Two of the Chinese doctors, Dr. Bin Cao, from the China-Japan Friendship Hospital in Beijing, and Zhan Qinyuan spearheaded the response in Wuhan during the outbreak, and are now leading clinical trials of key anti-viral drugs used to treat COVID patients in China. China has been engaged in important clinical trials involving medications including Remdesivir, Lopinavir/Ritonavir, Favipiravir, Rabavirin, Galidesivir, Hydroxychloroquine, Chloroquine, and Medrol, among others. The two most effective medications, they indicated, were Remdesivir and Lopinavir/Ritonavir, which showed better outcomes in a shorter time than the control groups.

Dr. Cao Bin strongly advised that controlling the virus required a coordinated effort from the top down. He expressed concern that the U.S. would have a hard time containing the outbreak if the efforts to contain COVID-19 are not coordinated.

 

China Ships 1,000 Ventilators to New York

New York State Governor Andrew Cuomo (D) announced that China is facilitating the shipment of 1,000 ventilators to New York, Associated Press reported on April 5. Gov. Cuomo tweeted: “We finally got some good news today. The Chinese government helped facilitate a donation of 1,000 ventilators. I thank the Chinese government, Jack Ma, Joe Tsai, the Jack Ma Foundation, the Tsai Foundation and Consul General Huang.”

“This is a big deal and it’s going to make a significant difference for us,” Cuomo said, adding that the State of Oregon is also sending 140 ventilators to New York. Cuomo continues to search for ventilators closer to New York City, and has issued an order that forces even private hospitals in the state to redistribute ventilators to the hospitals most in need.

Former U.S. Officials Sign a Letter Calling for U.S.-China Cooperation on Coronavirus

An April 3 statement organized by Asia Society’s Center on U.S.-China Relations and the 21st Century China Center at the University of California San Diego’s School of Global Policy and Strategy, entitled “Saving Lives in America, China, and Around the World,” and signed by several dozen U.S. China scholars and former government officials, calls for U.S.-China cooperation in combatting coronavirus. “The logic for cooperation is compelling,” the letter says. “Recent steps taken in Washington and Beijing suggest that both governments appreciate the significance of this moment and are taking some initial steps together. The purpose of this statement is to encourage further steps in that direction and to show that there is broad bipartisan support for such cooperation. It is in that spirit that this statement is offered.”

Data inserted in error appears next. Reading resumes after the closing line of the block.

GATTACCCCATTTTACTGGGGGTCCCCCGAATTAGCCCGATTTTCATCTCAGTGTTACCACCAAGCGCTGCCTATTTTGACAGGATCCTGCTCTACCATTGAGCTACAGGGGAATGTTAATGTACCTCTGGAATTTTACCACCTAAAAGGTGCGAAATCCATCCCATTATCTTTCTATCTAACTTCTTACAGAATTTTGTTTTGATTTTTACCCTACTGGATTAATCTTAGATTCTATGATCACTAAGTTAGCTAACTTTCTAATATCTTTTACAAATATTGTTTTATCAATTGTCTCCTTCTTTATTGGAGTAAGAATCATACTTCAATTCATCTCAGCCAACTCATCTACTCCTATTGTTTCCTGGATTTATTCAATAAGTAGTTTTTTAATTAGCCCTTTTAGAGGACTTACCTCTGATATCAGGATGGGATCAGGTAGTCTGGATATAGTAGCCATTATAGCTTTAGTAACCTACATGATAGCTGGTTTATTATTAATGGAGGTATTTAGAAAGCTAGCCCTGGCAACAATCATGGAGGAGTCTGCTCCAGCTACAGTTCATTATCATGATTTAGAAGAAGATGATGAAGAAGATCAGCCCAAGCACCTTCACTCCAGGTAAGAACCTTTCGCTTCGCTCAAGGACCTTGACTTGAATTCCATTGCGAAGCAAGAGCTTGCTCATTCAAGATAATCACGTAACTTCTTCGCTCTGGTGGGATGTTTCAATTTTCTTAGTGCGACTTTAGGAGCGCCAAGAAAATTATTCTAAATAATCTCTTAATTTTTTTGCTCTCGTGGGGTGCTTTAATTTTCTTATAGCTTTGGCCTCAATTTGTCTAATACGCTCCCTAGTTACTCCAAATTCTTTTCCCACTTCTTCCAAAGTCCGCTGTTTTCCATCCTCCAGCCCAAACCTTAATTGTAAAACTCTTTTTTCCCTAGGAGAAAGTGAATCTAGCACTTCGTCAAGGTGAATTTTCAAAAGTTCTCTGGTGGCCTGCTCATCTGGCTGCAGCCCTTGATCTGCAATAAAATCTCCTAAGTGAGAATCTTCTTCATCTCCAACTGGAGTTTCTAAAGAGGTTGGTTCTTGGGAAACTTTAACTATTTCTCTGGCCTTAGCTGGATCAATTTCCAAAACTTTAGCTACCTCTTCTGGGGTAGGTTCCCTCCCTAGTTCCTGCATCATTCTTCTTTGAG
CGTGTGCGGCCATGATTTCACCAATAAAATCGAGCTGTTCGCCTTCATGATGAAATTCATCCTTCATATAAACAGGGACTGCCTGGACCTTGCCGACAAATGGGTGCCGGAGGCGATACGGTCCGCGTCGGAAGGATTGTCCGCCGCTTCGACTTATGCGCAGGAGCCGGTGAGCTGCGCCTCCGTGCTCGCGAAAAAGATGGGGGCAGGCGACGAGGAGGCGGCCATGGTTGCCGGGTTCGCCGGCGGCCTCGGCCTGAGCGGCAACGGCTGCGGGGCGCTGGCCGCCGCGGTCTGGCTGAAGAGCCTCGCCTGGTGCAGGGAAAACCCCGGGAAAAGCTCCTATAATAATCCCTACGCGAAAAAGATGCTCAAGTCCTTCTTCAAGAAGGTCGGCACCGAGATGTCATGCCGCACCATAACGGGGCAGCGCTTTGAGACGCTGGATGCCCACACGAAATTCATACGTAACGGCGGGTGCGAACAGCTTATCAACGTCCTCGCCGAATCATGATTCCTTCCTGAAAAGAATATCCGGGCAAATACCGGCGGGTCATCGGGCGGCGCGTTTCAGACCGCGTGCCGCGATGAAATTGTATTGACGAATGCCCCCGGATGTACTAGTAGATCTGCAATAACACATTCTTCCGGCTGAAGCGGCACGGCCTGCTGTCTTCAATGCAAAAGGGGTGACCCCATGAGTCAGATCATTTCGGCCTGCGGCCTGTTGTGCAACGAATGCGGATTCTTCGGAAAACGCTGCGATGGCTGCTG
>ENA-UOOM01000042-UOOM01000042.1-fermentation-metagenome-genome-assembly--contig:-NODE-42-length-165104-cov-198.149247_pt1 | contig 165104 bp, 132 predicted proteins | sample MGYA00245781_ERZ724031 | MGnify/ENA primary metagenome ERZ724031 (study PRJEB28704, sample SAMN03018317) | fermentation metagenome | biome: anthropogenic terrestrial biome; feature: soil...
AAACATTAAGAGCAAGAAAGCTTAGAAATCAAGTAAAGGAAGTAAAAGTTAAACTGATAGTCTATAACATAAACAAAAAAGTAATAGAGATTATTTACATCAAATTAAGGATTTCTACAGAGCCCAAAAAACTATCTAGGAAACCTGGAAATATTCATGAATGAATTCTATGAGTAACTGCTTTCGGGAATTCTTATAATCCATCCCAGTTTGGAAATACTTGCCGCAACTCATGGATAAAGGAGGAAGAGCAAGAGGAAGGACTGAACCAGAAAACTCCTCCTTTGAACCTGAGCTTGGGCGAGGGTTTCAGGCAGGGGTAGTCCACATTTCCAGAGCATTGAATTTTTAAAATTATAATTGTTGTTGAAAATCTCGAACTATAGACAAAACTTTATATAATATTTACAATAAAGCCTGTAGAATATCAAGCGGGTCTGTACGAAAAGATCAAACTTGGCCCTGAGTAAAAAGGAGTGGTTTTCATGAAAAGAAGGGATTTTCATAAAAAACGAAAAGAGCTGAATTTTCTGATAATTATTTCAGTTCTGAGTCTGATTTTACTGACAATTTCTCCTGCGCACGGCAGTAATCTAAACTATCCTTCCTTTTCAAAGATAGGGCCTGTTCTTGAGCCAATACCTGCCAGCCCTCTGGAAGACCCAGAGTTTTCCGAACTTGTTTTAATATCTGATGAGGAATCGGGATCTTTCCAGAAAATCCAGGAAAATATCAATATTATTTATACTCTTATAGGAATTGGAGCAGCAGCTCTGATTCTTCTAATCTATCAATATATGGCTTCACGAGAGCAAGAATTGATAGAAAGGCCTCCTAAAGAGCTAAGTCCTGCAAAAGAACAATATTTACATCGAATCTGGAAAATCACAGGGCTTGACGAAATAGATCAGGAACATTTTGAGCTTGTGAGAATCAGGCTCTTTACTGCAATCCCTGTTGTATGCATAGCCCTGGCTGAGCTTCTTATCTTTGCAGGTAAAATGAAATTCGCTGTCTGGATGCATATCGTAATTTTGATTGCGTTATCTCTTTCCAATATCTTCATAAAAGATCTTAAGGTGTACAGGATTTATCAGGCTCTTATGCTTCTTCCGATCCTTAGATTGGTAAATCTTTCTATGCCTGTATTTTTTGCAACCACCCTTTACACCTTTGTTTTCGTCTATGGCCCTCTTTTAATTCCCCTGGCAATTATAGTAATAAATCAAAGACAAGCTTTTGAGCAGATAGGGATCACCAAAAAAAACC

But unlike a similar letter from 100 Chinese scholars, it maintains a firm stance in the “geopolitical” landscape. It compares the situation to the cooperation of the U.S. and the Soviet Union during the Cold War, still implying that China is in the category of a “rival” or “adversary.” “It is true that the United States and China are increasingly in competition and have serious differences in interests and values. But America need not concede its interests or values, or condone China’s handling of the crisis, to cooperate on coronavirus….

“In time, in order to prevent or prepare for future outbreaks, there will be a need for a global review of the coronavirus pandemic: its origins, the conditions that allowed it to spread, the failure of the institutions tasked with response, and the potential fragility of medical supply chains so critical to the health and safety of billions. But for now, as the pandemic sweeps the globe, the focus should be on finding the resolve to work together to contain and defeat the virus at home and abroad. Millions of lives in both countries and around the world will depend on it,” the letter concludes.

Among the signers were Graham Allison, Jeffrey Bader, Charlene Barshefsky, William Cohen, Chuck Hagel and Jon Huntsman, to name a few.